According to the exchange’s representatives, the hackers have managed to steal the private key for the hot wallet where NEM coins were stored, enabling them to drain the funds.
BlackWallet is a wallet used to send and receive Lumens (XLM) on the Stellar network. The creator of BlackWallet announced on Reddit an infrastructure compromise resulting in in a hacked website that attacked users who entered private keys into it. It should be noted that BlackWallet was not in possession of user private keys, but it was a more of a wallet client that could be used to view a wallet.
BlackWallet appears to have existed since August 2017, with a DNS hijack on January 13 pointing traffic towards Cloudflare, and a malicious browser based wallet. BlackWallet only existed for five months before being victimized.
I am the creator of Blackwallet. Blackwallet was compromised today, after someone accessed my hosting provider account. He then changed the dns settings to those of its fraudulent website (which was a copy of blackwallet).
Youbit was hacked on December 19th at 4:35 am. They had previously been breached earlier in the year, with South Korean officials indicating North Korean involvement. Their hot wallet containing 17% of their assets, was breached and stolen, indicating that cold storage was useful. Assuming server breach of some kind.
After the accident in April, we have done our best to improve the security, recruitment and system maintenance, and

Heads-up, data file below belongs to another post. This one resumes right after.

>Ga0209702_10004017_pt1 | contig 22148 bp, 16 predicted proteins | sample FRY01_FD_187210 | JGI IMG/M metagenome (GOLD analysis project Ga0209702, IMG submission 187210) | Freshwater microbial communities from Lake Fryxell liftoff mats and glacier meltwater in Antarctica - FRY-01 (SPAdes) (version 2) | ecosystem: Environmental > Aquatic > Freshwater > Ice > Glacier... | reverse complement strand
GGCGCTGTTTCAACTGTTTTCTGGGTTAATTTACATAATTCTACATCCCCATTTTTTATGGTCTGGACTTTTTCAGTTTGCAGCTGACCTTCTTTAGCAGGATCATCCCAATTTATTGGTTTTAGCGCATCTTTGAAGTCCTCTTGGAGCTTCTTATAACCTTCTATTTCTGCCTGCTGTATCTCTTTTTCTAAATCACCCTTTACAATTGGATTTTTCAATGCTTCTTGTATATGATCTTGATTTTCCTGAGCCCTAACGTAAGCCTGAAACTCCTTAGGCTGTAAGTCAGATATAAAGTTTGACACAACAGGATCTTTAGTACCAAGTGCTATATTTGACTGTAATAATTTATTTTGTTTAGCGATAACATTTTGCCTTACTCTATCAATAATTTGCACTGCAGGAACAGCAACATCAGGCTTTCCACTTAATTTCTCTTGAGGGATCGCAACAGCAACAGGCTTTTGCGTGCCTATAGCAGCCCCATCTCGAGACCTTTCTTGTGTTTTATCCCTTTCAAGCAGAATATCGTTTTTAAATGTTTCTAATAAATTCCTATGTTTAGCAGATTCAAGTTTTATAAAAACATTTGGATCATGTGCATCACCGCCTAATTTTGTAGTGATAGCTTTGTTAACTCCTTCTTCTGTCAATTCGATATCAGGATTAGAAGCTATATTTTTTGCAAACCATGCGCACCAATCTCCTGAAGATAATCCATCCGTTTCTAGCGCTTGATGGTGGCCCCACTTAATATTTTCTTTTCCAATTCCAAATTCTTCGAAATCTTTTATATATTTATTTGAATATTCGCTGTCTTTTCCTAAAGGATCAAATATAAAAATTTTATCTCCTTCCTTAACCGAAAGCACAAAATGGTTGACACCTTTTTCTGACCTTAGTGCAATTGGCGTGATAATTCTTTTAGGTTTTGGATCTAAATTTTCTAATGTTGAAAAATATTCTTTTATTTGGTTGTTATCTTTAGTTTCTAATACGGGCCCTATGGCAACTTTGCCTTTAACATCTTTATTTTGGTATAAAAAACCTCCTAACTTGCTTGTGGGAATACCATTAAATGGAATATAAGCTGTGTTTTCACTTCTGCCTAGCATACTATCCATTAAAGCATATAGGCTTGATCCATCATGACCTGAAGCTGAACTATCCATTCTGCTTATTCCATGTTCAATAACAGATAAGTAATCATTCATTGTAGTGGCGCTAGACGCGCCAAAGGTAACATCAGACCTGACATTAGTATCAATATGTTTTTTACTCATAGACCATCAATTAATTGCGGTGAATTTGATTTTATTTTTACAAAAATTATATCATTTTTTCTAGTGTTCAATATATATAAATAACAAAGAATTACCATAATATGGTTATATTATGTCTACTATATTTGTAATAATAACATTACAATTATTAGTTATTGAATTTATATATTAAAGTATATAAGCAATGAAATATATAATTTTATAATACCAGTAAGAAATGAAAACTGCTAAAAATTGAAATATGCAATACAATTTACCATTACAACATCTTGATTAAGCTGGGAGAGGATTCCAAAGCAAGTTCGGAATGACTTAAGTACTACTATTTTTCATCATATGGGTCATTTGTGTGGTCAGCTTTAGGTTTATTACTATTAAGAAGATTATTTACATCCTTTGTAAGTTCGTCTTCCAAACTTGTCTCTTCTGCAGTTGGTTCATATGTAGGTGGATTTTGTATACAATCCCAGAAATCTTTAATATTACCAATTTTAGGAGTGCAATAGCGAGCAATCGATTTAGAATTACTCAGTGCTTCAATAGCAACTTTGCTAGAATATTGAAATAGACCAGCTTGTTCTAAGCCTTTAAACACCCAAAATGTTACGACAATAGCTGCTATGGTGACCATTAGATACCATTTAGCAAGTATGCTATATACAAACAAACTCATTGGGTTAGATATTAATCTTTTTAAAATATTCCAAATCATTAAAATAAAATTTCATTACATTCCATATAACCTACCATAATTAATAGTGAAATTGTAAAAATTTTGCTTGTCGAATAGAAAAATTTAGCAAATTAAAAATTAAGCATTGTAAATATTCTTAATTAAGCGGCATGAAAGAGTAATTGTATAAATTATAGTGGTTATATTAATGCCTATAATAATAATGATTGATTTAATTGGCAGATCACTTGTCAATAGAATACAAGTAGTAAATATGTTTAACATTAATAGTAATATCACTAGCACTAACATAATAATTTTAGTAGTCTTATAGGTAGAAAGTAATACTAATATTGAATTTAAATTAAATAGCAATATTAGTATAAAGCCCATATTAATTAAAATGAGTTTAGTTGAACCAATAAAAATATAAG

have managed to lower the hot wallet rate.
Then, at 4:35 am, we lost our coin purse due to our hacking.
- The coin loss at 4:35 am is about 17% of total assets. The other coins were kept in the cold wallet and there were no additional > losses.
- Loss ratio is low compared to last April, but the management of Yaffian Co. , Ltd. is going to proceed with the process of stopping the transaction, stopping deposit and withdrawal, and bankruptcy on December 19, 2013 ,
- Accordingly, all coins and cash withdrawals and withdrawals will be suspended at 12:00 pm on December 19, 2017.
- Due to bankruptcy, the settlement of cash and coins will be carried out in accordance with all bankruptcy procedures.
- However, in order to minimize the damage to our members, we will arrange for the withdrawal of approximately 75% of the balance at > 4:00 am on December 19, The rest of the unpaid portion will be paid after the final settlement is completed.
- We will do our best to minimize the loss of our members by 17% , through various methods such as cyber comprehensive insurance (3 > billion) and selling the operating rights of the company.
- After the announcement date, your assets will be adjusted to 75% at 4:00 pm on December 19 , 2017. Cash and coins deposited after 4:00 pm will be 100% refunded.
Nicehash was a cryptocurrency mining service and marketplace, allowing users to buy and sell their own mining power. While not necessarily a mining pool of its own, it still maintained a wallet for customer funds. Nicehash appears to have shuttered their website with a notice saying “a security breach involving NiceHash website” and “our payment system was compromised and the contents of the NiceHash Bitcoin wallet have been stolen”.